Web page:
Nelson is fortunate to have a high representation of volunteers per capita but Yvonne’s commitment is admirable. Perhaps part of her willingness to help is that for several of these volunteer jobs she shares the enjoyment with her fellow volunteer and husband, Arthur Jonas. Eight years ago when they were enthusiastic trampers (they meet at the Nelson Tramping Club) the couple helped put traps out on one of the first track lines at the Sanctuary. They’ve long since packed away the tramping gear but they took on responsibility for the traps on that first line and have continued to be responsible for checking it ever since, introducing eight of their grandchildren to the wonders of the sanctuary in the process.
“We just love it. We enjoy being outdoors and it’s such a fabulous place up at the Brook. We see it as something worthwhile that will be of real benefit to the wildlife and something for the enjoyment of future generations. We may not see it come to fruition but we saw it off the ground and we feel pretty good about that,” Arthur says.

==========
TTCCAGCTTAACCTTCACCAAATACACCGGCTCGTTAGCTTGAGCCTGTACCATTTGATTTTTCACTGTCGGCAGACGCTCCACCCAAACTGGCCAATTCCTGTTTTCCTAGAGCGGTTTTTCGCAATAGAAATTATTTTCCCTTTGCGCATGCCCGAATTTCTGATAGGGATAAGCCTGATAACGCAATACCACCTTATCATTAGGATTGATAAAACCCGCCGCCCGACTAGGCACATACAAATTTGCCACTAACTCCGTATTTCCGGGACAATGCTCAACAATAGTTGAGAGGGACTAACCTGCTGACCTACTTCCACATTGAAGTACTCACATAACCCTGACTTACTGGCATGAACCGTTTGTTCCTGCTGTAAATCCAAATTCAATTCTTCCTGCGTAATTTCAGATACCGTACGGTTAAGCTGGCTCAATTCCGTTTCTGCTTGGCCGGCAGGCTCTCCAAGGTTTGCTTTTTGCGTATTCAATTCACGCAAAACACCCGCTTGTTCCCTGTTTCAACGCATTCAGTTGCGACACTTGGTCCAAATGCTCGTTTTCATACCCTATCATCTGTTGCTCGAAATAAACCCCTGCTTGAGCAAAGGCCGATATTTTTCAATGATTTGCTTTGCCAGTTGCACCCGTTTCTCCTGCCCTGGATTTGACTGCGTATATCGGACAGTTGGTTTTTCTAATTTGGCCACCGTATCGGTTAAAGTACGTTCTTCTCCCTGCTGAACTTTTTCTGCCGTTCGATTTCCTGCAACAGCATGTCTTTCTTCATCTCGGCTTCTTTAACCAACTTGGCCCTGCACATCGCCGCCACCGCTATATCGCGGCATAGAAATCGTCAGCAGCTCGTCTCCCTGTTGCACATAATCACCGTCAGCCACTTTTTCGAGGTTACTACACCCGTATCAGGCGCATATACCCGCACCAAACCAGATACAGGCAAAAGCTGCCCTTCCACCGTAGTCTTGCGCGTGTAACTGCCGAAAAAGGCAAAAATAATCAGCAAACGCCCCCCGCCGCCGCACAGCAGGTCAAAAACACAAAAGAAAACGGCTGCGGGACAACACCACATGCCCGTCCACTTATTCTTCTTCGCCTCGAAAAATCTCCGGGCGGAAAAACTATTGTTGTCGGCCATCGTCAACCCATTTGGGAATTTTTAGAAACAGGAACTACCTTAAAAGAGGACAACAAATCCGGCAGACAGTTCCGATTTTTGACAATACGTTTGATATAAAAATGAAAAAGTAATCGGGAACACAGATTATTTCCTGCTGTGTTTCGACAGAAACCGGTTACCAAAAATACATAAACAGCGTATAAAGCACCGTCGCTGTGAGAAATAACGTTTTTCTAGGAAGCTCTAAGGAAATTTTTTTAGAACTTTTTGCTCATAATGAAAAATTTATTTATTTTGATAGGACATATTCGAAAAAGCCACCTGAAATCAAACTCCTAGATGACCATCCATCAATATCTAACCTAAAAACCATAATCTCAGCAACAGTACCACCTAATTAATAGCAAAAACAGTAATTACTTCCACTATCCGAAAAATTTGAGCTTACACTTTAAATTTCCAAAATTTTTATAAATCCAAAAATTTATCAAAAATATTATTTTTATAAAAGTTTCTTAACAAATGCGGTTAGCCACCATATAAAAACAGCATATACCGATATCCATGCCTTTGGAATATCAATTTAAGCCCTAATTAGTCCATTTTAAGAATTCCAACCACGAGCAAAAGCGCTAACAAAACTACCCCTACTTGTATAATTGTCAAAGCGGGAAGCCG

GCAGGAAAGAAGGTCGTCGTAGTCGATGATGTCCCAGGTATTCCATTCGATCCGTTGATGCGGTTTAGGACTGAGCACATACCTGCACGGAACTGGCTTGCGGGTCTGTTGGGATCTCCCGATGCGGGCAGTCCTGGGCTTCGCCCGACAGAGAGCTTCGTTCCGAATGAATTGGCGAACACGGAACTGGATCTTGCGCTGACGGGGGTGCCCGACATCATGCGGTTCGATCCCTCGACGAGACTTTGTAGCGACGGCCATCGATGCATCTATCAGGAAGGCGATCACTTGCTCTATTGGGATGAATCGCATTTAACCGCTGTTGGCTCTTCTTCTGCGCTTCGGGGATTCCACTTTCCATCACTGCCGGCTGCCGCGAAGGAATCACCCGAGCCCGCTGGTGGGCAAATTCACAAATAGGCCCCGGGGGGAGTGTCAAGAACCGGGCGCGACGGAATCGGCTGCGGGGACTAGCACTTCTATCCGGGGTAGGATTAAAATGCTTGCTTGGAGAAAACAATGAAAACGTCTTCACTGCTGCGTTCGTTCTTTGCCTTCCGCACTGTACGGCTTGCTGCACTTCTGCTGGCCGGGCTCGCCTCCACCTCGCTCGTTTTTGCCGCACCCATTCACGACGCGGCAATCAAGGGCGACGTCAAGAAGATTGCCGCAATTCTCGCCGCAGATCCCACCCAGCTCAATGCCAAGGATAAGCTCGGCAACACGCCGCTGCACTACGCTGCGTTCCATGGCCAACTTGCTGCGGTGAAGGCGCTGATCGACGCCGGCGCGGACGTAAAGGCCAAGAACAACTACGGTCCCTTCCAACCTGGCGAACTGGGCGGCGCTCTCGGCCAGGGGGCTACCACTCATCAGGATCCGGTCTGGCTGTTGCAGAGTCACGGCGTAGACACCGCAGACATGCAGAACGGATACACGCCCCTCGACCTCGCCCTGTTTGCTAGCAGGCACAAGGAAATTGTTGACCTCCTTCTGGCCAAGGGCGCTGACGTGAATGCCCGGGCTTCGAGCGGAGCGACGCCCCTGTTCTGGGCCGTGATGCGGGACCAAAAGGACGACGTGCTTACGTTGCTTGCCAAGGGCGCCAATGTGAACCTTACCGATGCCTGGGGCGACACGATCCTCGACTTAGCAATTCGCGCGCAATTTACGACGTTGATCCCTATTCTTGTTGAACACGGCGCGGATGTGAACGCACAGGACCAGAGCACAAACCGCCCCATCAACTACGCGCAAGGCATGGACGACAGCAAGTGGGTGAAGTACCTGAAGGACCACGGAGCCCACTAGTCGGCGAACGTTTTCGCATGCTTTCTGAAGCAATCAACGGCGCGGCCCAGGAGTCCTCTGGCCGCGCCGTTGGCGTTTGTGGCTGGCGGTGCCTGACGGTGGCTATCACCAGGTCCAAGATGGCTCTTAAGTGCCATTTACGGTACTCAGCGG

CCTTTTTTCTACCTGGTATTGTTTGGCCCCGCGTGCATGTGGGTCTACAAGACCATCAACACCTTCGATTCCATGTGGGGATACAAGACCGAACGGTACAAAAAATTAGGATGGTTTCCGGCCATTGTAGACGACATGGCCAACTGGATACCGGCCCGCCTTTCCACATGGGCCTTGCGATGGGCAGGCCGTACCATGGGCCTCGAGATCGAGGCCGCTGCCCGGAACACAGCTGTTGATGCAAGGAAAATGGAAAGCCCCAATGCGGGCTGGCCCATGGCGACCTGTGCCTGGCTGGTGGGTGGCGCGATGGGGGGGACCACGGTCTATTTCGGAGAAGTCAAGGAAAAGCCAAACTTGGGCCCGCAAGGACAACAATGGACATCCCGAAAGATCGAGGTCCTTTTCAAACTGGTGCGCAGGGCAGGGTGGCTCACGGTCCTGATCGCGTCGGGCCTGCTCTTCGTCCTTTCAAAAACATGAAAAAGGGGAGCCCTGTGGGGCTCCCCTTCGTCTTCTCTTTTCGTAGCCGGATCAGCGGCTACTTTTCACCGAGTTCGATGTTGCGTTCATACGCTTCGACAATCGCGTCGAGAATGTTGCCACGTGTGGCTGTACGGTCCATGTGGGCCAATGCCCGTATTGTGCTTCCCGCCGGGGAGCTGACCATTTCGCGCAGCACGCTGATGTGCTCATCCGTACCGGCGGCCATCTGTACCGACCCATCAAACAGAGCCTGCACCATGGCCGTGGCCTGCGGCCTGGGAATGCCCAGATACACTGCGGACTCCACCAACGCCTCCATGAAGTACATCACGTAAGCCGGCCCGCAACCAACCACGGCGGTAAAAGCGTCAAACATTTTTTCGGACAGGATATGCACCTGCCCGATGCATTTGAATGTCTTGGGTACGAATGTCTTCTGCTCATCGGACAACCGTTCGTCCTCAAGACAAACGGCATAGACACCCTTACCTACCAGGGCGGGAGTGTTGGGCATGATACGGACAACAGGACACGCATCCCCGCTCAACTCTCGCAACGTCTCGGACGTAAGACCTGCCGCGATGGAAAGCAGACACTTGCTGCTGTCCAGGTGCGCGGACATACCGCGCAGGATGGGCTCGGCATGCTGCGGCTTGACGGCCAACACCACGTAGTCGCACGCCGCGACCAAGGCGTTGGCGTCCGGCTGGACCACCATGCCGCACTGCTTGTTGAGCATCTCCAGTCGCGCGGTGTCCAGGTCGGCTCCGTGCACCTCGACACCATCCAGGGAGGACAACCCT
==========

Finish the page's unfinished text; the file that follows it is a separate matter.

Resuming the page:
In the meantime, 78 year old Arthur will continue to check and lay traps with the trapping team, including once a month walking five or six hours up to one of the ridges to clear traps. A job he plans to continue until his knees tell him not to.
Construction of predator-proof fencing is currently underway and on target for completion next year. The fence will stretch for 14 kilometres and enclose 715 hectares of native forest. Once predator free, many native species including the kiwi, tuatara and kakapo will be reintroduced into the area. The cost of fence construction has been met through a successful combination of grants, council funding, fund raising activities and public donations.